Apparently, it is one thing for a Yale University Professor of History to explore parallels between Adolf Hitler and Joseph Stalin and quite another for politicians to acknowledge that professor's work. The professor in question is Timothy Snyder. The work is the book Bloodlands: Europe Between Hitler and Stalin, which is not scheduled for publication until October 2010. However, this past May 9 Snyder delivered a lecture in Vilnius on material that will be included in the book; and a text based on that lecture has appeared in the latest issue of The New York Review. I found that lecture sufficiently fascinating that it inspired a post I wrote this morning.
That post concerned using Snyder's material as a new lens for critiquing the evangelism of globalization and economic growth, particularly from evangelists such as Tom Friedman. However, according to a BBC NEWS report, there are Russian diplomats not interested in reflecting on Snyder's position:
Russian delegates have walked out of an OSCE [Organisation for Security and Cooperation in Europe] session in Vilnius after it voted for a remembrance day for the victims of both Nazism and Stalinism.
The pan-European security and democracy body passed a resolution equating the roles of the Soviet Union and Nazi Germany in starting World War II.
Moscow's delegation boycotted the vote after failing to have it withdrawn.
I suppose it is possible that neither Snyder's lecture nor the OSCE meeting would have taken place had Vilnius not been named European Capital of Culture of 2009; but it is a prime example of the sort of "bloodland" that Snyder is examining in his book. Under the Molotov-Ribbentrop Pact Vilnius was seized by the Soviet Union on September 19, 1939, two days after it had invaded Poland from the east. When Hitler abrogated this Pact in June of 1941 and launched Operation Barbarossa against the Soviet Union, Vilnius quickly fell to the Nazis. After the Second World War Lithuania became a Soviet Socialist Republic, with Vilnius remaining as its capital. The city thus had the experience of "both German and Soviet armies passing through … twice, in attack and retreat" (as Snyder put it in describing Belarus and Ukraine). As its Wikipedia entry cites, Vilnius also played a major role in the history of Judaism:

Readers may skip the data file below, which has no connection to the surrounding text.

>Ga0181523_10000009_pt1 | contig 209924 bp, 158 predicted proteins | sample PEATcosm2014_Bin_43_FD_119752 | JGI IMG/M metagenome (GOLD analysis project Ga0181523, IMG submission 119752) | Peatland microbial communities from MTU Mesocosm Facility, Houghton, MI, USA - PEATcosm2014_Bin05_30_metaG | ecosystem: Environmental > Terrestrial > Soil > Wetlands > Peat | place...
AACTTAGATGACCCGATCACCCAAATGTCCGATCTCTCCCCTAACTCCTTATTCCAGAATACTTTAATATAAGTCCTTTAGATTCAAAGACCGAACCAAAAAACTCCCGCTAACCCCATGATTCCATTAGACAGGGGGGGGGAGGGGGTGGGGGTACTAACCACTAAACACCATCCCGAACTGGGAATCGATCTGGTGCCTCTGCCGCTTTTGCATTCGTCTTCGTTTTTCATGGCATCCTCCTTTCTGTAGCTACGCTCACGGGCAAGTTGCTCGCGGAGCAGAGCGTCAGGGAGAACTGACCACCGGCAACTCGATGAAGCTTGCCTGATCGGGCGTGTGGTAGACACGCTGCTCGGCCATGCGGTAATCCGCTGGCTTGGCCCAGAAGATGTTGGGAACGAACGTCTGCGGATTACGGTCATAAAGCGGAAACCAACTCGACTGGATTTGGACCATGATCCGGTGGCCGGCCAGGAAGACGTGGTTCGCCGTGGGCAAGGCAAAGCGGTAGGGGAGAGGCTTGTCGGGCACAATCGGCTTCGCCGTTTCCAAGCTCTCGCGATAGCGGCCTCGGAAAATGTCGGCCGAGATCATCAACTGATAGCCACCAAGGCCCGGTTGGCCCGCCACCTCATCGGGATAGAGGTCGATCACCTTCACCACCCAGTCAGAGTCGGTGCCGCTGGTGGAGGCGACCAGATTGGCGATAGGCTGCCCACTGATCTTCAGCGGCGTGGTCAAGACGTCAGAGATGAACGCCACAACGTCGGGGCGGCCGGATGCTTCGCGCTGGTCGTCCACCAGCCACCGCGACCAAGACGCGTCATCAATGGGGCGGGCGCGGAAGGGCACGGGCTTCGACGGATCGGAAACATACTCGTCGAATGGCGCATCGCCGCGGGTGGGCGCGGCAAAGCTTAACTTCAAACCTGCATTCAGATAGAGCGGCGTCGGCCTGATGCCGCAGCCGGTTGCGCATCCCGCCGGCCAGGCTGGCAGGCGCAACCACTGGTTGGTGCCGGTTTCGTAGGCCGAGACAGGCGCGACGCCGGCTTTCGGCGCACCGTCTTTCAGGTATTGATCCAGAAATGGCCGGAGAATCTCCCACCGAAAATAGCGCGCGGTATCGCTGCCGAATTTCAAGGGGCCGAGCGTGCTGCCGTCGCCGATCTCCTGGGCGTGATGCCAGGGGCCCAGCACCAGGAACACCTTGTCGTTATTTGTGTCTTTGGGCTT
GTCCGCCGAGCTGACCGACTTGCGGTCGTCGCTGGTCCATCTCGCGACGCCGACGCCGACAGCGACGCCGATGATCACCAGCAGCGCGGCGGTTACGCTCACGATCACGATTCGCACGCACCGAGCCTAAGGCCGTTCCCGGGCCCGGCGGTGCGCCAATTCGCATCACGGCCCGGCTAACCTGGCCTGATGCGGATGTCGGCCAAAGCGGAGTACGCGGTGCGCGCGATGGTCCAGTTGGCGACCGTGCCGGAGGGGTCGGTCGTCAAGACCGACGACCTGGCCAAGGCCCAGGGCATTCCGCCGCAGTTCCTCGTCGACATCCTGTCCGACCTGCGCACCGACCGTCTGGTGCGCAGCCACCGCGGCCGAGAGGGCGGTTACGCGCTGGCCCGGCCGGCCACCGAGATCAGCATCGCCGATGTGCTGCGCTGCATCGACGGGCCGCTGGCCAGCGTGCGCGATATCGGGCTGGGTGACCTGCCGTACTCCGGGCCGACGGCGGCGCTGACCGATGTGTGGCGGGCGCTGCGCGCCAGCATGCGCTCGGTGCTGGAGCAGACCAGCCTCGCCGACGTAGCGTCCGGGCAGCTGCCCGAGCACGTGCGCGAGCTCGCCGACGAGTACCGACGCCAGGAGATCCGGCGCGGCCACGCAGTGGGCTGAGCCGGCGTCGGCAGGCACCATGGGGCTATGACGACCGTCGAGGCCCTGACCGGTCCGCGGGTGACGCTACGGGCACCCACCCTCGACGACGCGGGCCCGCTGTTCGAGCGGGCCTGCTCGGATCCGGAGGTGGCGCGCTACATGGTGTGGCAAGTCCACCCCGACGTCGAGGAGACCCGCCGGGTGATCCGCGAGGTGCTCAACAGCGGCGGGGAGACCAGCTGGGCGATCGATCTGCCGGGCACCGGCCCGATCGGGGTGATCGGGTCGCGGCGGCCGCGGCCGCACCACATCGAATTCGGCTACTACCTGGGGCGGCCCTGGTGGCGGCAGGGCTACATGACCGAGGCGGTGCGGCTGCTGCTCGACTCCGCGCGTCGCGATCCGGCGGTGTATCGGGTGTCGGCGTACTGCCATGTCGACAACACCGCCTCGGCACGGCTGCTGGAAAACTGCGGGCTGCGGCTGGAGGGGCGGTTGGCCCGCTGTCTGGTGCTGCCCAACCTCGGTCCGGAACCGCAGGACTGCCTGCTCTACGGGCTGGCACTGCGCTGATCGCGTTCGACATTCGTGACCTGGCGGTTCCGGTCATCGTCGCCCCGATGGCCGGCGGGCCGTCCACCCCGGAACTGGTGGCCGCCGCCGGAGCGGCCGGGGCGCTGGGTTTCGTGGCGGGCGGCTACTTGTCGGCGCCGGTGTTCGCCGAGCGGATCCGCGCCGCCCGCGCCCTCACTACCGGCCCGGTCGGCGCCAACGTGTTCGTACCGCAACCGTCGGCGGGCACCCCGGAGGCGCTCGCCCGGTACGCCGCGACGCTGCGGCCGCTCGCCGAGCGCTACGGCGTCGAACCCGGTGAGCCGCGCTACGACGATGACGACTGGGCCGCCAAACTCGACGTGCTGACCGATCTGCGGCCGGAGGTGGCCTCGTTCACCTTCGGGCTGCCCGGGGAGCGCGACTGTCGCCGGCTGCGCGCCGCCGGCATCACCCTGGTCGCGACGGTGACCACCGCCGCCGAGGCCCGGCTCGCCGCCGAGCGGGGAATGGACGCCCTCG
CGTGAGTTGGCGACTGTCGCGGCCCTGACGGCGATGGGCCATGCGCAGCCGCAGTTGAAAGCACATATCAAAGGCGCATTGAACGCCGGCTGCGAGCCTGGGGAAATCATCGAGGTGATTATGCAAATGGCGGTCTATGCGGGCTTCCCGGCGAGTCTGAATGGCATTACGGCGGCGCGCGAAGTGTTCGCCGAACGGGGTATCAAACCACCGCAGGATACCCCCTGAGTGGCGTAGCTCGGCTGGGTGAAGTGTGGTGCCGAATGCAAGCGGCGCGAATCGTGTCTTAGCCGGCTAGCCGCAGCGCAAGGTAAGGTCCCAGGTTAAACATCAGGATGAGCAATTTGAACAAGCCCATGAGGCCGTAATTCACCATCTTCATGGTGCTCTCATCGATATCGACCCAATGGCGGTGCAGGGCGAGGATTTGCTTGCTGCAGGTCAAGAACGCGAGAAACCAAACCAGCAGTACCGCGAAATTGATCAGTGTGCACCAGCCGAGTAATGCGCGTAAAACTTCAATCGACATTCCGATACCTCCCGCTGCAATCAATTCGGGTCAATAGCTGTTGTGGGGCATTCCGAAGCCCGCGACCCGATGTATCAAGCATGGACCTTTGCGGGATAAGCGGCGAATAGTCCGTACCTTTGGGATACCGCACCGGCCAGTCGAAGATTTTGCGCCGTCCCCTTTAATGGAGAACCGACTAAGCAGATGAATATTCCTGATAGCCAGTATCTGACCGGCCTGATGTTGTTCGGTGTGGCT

A major scholar of Judaism and Kabbalah centered in Vilnius was the famous Rabbi Eliyahu Kremer, also known as the Vilna Gaon. His students have significant influence among Orthodox Jews in Israel and around the globe.
One of Snyder's points, however, is that there were both Christians and Jews in Vilnius who managed to survive the horrors of both Hitler and Stalin; and, perhaps in recognition of its "Capital of Culture" status, the OSCE saw fit to memorialize those who did not survive. Unfortunately, this did not play well with the representatives of a country that has been experiencing recent revivals of Stalin nostalgia as he becomes a more and more distant historical figure. I suspect that the irony of this situation will please the ghost of another controversial historical figure (this one from music history), who (again according to the Wikipedia entry) was honored by Vilnius back in 1995: